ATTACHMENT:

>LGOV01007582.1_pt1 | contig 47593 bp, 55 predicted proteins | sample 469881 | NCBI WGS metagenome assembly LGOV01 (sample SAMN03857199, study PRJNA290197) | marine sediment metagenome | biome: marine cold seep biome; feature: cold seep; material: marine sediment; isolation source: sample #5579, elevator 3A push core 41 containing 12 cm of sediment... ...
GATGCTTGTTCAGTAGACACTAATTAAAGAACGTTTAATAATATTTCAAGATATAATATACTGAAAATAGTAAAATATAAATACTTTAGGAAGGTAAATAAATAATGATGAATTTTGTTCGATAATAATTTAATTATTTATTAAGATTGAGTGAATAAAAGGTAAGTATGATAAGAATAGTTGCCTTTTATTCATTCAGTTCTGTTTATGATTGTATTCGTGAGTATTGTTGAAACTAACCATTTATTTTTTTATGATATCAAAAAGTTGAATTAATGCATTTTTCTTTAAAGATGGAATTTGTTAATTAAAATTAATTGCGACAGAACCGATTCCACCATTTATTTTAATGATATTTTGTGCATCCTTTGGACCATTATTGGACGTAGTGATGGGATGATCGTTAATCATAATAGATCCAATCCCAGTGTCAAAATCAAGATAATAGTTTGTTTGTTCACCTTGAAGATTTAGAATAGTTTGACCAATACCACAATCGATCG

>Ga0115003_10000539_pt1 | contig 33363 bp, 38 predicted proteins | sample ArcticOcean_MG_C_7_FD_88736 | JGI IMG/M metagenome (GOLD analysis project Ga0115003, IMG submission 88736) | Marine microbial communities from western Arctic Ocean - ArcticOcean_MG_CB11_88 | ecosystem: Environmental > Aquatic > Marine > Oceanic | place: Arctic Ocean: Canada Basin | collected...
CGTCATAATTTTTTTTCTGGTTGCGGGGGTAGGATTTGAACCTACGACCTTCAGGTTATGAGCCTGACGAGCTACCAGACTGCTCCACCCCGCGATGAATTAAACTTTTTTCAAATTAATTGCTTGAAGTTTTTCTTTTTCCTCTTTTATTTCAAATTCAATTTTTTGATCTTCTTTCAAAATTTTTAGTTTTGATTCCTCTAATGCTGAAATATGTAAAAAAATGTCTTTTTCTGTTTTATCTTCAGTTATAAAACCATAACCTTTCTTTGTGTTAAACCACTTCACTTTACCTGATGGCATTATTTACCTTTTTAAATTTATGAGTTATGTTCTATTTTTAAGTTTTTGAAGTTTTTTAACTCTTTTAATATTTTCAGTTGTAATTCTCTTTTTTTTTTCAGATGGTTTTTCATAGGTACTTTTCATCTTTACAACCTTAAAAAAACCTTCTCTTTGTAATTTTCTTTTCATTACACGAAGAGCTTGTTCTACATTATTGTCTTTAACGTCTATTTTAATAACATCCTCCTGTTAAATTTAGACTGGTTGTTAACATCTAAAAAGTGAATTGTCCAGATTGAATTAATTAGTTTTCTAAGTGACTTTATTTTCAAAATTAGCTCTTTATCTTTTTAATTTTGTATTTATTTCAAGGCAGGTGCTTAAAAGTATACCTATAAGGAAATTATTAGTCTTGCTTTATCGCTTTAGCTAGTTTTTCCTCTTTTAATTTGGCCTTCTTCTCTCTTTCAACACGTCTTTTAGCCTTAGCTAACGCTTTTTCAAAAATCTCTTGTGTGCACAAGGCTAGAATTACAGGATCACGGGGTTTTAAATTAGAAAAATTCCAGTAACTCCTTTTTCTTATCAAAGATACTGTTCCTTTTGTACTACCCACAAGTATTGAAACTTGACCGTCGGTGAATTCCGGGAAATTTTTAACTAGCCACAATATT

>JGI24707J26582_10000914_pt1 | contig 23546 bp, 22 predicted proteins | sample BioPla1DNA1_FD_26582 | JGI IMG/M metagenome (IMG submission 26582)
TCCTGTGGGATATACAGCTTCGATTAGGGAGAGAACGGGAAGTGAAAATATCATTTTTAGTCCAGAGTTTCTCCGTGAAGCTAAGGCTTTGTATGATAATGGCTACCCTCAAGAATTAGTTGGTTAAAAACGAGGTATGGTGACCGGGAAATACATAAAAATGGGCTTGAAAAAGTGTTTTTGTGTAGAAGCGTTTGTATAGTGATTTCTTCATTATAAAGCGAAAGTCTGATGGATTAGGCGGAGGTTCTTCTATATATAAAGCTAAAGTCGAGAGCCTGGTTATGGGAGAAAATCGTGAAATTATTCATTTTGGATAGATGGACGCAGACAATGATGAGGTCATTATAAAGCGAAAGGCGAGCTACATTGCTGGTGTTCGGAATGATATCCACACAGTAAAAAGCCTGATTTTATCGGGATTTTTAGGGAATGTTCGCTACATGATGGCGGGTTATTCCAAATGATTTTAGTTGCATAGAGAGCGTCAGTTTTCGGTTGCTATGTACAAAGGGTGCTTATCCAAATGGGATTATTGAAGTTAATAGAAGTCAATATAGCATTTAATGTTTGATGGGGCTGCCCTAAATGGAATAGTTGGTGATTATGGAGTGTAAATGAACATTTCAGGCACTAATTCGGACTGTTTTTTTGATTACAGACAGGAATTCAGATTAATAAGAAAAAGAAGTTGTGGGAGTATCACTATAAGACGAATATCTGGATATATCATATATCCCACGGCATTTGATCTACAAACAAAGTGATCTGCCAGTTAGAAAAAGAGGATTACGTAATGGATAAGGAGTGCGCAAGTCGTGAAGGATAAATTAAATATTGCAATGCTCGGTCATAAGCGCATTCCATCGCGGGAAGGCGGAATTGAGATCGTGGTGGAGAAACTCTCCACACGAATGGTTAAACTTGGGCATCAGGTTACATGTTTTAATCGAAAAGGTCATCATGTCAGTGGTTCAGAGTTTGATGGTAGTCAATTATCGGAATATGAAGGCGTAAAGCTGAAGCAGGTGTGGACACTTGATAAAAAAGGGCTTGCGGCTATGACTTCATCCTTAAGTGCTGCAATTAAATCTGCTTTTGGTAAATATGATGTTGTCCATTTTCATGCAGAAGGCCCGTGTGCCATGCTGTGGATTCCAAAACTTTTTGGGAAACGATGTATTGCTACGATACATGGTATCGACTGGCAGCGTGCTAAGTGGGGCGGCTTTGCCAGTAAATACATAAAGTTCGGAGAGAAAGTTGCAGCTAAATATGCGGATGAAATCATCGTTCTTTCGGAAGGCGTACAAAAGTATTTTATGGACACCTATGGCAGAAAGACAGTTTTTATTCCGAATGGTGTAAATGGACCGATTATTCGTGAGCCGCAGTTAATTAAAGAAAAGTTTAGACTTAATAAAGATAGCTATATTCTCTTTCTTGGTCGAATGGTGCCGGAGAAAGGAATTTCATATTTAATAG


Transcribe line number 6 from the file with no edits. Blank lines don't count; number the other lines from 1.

TCCTGTGGGATATACAGCTTCGATTAGGGAGAGAACGGGAAGTGAAAATATCATTTTTAGTCCAGAGTTTCTCCGTGAAGCTAAGGCTTTGTATGATAATGGCTACCCTCAAGAATTAGTTGGTTAAAAACGAGGTATGGTGACCGGGAAATACATAAAAATGGGCTTGAAAAAGTGTTTTTGTGTAGAAGCGTTTGTATAGTGATTTCTTCATTATAAAGCGAAAGTCTGATGGATTAGGCGGAGGTTCTTCTATATATAAAGCTAAAGTCGAGAGCCTGGTTATGGGAGAAAATCGTGAAATTATTCATTTTGGATAGATGGACGCAGACAATGATGAGGTCATTATAAAGCGAAAGGCGAGCTACATTGCTGGTGTTCGGAATGATATCCACACAGTAAAAAGCCTGATTTTATCGGGATTTTTAGGGAATGTTCGCTACATGATGGCGGGTTATTCCAAATGATTTTAGTTGCATAGAGAGCGTCAGTTTTCGGTTGCTATGTACAAAGGGTGCTTATCCAAATGGGATTATTGAAGTTAATAGAAGTCAATATAGCATTTAATGTTTGATGGGGCTGCCCTAAATGGAATAGTTGGTGATTATGGAGTGTAAATGAACATTTCAGGCACTAATTCGGACTGTTTTTTTGATTACAGACAGGAATTCAGATTAATAAGAAAAAGAAGTTGTGGGAGTATCACTATAAGACGAATATCTGGATATATCATATATCCCACGGCATTTGATCTACAAACAAAGTGATCTGCCAGTTAGAAAAAGAGGATTACGTAATGGATAAGGAGTGCGCAAGTCGTGAAGGATAAATTAAATATTGCAATGCTCGGTCATAAGCGCATTCCATCGCGGGAAGGCGGAATTGAGATCGTGGTGGAGAAACTCTCCACACGAATGGTTAAACTTGGGCATCAGGTTACATGTTTTAATCGAAAAGGTCATCATGTCAGTGGTTCAGAGTTTGATGGTAGTCAATTATCGGAATATGAAGGCGTAAAGCTGAAGCAGGTGTGGACACTTGATAAAAAAGGGCTTGCGGCTATGACTTCATCCTTAAGTGCTGCAATTAAATCTGCTTTTGGTAAATATGATGTTGTCCATTTTCATGCAGAAGGCCCGTGTGCCATGCTGTGGATTCCAAAACTTTTTGGGAAACGATGTATTGCTACGATACATGGTATCGACTGGCAGCGTGCTAAGTGGGGCGGCTTTGCCAGTAAATACATAAAGTTCGGAGAGAAAGTTGCAGCTAAATATGCGGATGAAATCATCGTTCTTTCGGAAGGCGTACAAAAGTATTTTATGGACACCTATGGCAGAAAGACAGTTTTTATTCCGAATGGTGTAAATGGACCGATTATTCGTGAGCCGCAGTTAATTAAAGAAAAGTTTAGACTTAATAAAGATAGCTATATTCTCTTTCTTGGTCGAATGGTGCCGGAGAAAGGAATTTCATATTTAATAG